- if we look straight up, if we look straight up,
- the angle, the angle between that object in the night sky
- and straight up
- is going to be the parallax angle.
- So this is going to be 1, this is going to be 1 arc, arc second.
- And just to make it consistent with the last few videos we did on parallax,
- let's just visualize how that would look in the night sky.
- So let me draw the night sky over here,
- we'll do that in purple maybe
- Let me draw the night sky over here.
- This is looking straight up.
- This is north, south, west, and east.
- And so you can imagine in this situation, the sun is just rising on the east...
- The sun is just rising on the east.
- Let me make it the color of the sun.
- The sun is just rising on the east.
- And so this will be towards the direction of the sun.
- You could imagine that to some degree... well, this is north.
- North is the top of the earth right here, kind of pointed towards us, out of the screen.
- South is going into the screen.
- Hopefully, that helps with the visualization.
- Or another way to think about it, the sun is rising in the east.
- This is going to be towards the direction of the sun, of a certain angle from the center.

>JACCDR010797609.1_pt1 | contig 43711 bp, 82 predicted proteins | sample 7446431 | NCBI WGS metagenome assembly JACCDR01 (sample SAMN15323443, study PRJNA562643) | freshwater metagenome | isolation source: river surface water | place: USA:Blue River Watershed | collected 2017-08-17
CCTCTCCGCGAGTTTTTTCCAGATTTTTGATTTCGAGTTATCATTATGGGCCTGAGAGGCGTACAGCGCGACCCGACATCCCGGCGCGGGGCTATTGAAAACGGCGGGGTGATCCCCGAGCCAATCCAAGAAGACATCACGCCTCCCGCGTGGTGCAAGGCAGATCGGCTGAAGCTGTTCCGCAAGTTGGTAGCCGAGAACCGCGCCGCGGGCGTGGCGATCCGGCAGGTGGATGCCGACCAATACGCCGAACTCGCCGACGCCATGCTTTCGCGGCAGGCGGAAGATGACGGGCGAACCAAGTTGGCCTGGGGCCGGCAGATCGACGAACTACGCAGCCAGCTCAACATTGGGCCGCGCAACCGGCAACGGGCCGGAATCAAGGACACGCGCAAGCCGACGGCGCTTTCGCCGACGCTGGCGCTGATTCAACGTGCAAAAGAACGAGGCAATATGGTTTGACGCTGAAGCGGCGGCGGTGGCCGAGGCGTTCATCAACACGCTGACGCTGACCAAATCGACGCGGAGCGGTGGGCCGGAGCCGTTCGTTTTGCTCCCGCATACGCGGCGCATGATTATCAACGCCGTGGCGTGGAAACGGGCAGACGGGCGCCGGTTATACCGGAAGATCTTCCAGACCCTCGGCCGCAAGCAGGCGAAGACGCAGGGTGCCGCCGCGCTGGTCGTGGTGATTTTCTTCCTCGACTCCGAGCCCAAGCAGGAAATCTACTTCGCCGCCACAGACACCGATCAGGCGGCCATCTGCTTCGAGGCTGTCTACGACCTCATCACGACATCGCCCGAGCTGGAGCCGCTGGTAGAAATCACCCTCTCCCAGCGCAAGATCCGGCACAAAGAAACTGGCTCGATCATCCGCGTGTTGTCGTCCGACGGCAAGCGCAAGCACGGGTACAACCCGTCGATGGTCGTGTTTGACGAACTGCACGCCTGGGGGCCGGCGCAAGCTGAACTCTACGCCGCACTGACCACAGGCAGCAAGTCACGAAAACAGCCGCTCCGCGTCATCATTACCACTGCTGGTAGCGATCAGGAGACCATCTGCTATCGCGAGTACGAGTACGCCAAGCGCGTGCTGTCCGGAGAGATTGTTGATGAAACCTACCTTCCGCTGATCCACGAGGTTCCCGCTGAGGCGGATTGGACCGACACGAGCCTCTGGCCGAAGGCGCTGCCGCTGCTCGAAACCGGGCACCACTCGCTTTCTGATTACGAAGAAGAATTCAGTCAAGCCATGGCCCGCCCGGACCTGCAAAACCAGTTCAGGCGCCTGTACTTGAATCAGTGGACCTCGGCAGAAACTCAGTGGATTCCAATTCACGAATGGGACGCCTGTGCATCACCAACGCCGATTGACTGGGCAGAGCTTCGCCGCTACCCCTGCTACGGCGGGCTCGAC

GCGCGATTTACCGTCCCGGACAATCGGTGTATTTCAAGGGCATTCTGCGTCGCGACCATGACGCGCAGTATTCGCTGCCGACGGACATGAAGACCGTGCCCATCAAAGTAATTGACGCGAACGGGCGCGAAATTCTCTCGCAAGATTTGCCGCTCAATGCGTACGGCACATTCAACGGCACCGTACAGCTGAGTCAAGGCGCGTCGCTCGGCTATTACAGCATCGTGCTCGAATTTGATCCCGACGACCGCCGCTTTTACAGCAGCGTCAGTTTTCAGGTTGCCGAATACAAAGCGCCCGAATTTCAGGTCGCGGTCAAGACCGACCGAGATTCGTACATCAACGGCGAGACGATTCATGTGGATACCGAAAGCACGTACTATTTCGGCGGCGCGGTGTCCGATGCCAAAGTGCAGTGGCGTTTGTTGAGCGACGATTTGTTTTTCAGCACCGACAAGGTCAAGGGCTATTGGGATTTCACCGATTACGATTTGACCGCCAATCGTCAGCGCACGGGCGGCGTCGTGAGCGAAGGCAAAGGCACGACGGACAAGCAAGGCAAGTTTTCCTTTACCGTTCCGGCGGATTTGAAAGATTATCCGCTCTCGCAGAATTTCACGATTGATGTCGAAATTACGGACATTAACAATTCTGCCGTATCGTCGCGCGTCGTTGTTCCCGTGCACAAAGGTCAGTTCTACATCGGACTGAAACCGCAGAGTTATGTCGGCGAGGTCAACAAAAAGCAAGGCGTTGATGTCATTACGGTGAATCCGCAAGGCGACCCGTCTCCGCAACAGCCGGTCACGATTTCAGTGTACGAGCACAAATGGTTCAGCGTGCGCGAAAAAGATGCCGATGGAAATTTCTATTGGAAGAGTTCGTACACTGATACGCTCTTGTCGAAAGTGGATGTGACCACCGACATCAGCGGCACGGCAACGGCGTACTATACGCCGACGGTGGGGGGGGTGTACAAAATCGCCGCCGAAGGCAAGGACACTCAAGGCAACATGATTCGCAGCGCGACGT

- In this case, it's 1 arc second.
- So, it's going to be right over here.
- So this, this angle right over here is going to be 1 arc second.
- And then if we were to see where that object is six months later, it'll be the opposite.
- We're going to be looking, we're going to be looking in the same... the center of the universe.
- Or I should say the center of the night sky at that point.
- The same direction of the universe.
- The universe actually has no center. We've talked about that many times.
- If we look at the same direction of the night sky, we'll be looking six months later,
- and instead of it being at dawn, it will now be at sunset.
- We'll be just getting the last glimpses of the sun.
- And so the sun will be setting...
- the sun will be setting in the west.
- The sun will be setting in the west.
- And so this angle, this angle right here, which is also the same thing as a paralax angle,
- it'll be... this will also be 1 arc second.
- So this will also be 1 arc second.
- 1 arc second.